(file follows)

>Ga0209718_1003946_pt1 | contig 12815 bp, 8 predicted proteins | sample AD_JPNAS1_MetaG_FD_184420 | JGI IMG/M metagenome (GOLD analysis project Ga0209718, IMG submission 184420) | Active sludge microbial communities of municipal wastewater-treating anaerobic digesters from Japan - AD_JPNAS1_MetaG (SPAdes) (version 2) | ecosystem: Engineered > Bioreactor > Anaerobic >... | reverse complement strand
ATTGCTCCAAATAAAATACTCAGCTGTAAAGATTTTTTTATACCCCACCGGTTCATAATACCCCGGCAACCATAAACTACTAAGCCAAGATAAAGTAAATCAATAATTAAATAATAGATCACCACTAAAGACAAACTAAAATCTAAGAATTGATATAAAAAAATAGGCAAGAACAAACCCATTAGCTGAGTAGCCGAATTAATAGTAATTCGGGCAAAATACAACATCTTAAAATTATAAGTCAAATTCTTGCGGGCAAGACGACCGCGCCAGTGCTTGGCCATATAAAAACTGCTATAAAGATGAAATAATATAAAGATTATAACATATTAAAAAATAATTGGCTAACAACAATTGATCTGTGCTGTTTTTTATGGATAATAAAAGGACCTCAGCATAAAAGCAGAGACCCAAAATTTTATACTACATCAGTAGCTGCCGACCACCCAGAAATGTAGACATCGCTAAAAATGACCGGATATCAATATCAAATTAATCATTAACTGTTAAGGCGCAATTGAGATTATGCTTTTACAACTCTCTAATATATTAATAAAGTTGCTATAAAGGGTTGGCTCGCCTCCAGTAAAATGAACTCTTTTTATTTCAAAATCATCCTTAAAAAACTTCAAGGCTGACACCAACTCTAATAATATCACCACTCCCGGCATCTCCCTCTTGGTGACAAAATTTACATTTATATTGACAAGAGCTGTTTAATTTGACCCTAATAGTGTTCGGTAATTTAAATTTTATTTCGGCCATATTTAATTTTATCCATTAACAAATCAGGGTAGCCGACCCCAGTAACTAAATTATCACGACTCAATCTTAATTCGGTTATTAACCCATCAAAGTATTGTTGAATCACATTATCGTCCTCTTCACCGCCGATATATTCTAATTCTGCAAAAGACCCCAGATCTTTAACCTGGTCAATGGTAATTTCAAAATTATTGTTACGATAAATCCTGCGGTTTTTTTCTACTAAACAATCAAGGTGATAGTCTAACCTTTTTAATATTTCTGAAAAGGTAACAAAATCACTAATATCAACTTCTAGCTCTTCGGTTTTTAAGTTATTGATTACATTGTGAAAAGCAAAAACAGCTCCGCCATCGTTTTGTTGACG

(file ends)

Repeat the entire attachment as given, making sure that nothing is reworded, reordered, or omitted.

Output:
>Ga0209718_1003946_pt1 | contig 12815 bp, 8 predicted proteins | sample AD_JPNAS1_MetaG_FD_184420 | JGI IMG/M metagenome (GOLD analysis project Ga0209718, IMG submission 184420) | Active sludge microbial communities of municipal wastewater-treating anaerobic digesters from Japan - AD_JPNAS1_MetaG (SPAdes) (version 2) | ecosystem: Engineered > Bioreactor > Anaerobic >... | reverse complement strand
ATTGCTCCAAATAAAATACTCAGCTGTAAAGATTTTTTTATACCCCACCGGTTCATAATACCCCGGCAACCATAAACTACTAAGCCAAGATAAAGTAAATCAATAATTAAATAATAGATCACCACTAAAGACAAACTAAAATCTAAGAATTGATATAAAAAAATAGGCAAGAACAAACCCATTAGCTGAGTAGCCGAATTAATAGTAATTCGGGCAAAATACAACATCTTAAAATTATAAGTCAAATTCTTGCGGGCAAGACGACCGCGCCAGTGCTTGGCCATATAAAAACTGCTATAAAGATGAAATAATATAAAGATTATAACATATTAAAAAATAATTGGCTAACAACAATTGATCTGTGCTGTTTTTTATGGATAATAAAAGGACCTCAGCATAAAAGCAGAGACCCAAAATTTTATACTACATCAGTAGCTGCCGACCACCCAGAAATGTAGACATCGCTAAAAATGACCGGATATCAATATCAAATTAATCATTAACTGTTAAGGCGCAATTGAGATTATGCTTTTACAACTCTCTAATATATTAATAAAGTTGCTATAAAGGGTTGGCTCGCCTCCAGTAAAATGAACTCTTTTTATTTCAAAATCATCCTTAAAAAACTTCAAGGCTGACACCAACTCTAATAATATCACCACTCCCGGCATCTCCCTCTTGGTGACAAAATTTACATTTATATTGACAAGAGCTGTTTAATTTGACCCTAATAGTGTTCGGTAATTTAAATTTTATTTCGGCCATATTTAATTTTATCCATTAACAAATCAGGGTAGCCGACCCCAGTAACTAAATTATCACGACTCAATCTTAATTCGGTTATTAACCCATCAAAGTATTGTTGAATCACATTATCGTCCTCTTCACCGCCGATATATTCTAATTCTGCAAAAGACCCCAGATCTTTAACCTGGTCAATGGTAATTTCAAAATTATTGTTACGATAAATCCTGCGGTTTTTTTCTACTAAACAATCAAGGTGATAGTCTAACCTTTTTAATATTTCTGAAAAGGTAACAAAATCACTAATATCAACTTCTAGCTCTTCGGTTTTTAAGTTATTGATTACATTGTGAAAAGCAAAAACAGCTCCGCCATCGTTTTGTTGACG